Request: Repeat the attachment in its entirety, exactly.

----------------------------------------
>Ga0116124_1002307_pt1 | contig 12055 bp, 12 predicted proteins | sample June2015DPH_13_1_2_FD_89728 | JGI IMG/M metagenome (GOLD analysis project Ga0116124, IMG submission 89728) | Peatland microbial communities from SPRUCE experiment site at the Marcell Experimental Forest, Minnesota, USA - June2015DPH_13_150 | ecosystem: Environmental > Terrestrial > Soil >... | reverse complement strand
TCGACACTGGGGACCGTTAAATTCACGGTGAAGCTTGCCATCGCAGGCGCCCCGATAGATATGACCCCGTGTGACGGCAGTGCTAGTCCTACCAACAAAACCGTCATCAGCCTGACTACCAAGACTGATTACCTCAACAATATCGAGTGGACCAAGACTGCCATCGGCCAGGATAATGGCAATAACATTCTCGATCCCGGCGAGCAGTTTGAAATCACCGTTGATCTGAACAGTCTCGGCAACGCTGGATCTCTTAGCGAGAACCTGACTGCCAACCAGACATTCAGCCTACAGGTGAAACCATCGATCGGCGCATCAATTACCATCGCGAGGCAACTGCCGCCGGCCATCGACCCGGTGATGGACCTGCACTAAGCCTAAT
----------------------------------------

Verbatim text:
>Ga0116124_1002307_pt1 | contig 12055 bp, 12 predicted proteins | sample June2015DPH_13_1_2_FD_89728 | JGI IMG/M metagenome (GOLD analysis project Ga0116124, IMG submission 89728) | Peatland microbial communities from SPRUCE experiment site at the Marcell Experimental Forest, Minnesota, USA - June2015DPH_13_150 | ecosystem: Environmental > Terrestrial > Soil >... | reverse complement strand
TCGACACTGGGGACCGTTAAATTCACGGTGAAGCTTGCCATCGCAGGCGCCCCGATAGATATGACCCCGTGTGACGGCAGTGCTAGTCCTACCAACAAAACCGTCATCAGCCTGACTACCAAGACTGATTACCTCAACAATATCGAGTGGACCAAGACTGCCATCGGCCAGGATAATGGCAATAACATTCTCGATCCCGGCGAGCAGTTTGAAATCACCGTTGATCTGAACAGTCTCGGCAACGCTGGATCTCTTAGCGAGAACCTGACTGCCAACCAGACATTCAGCCTACAGGTGAAACCATCGATCGGCGCATCAATTACCATCGCGAGGCAACTGCCGCCGGCCATCGACCCGGTGATGGACCTGCACTAAGCCTAAT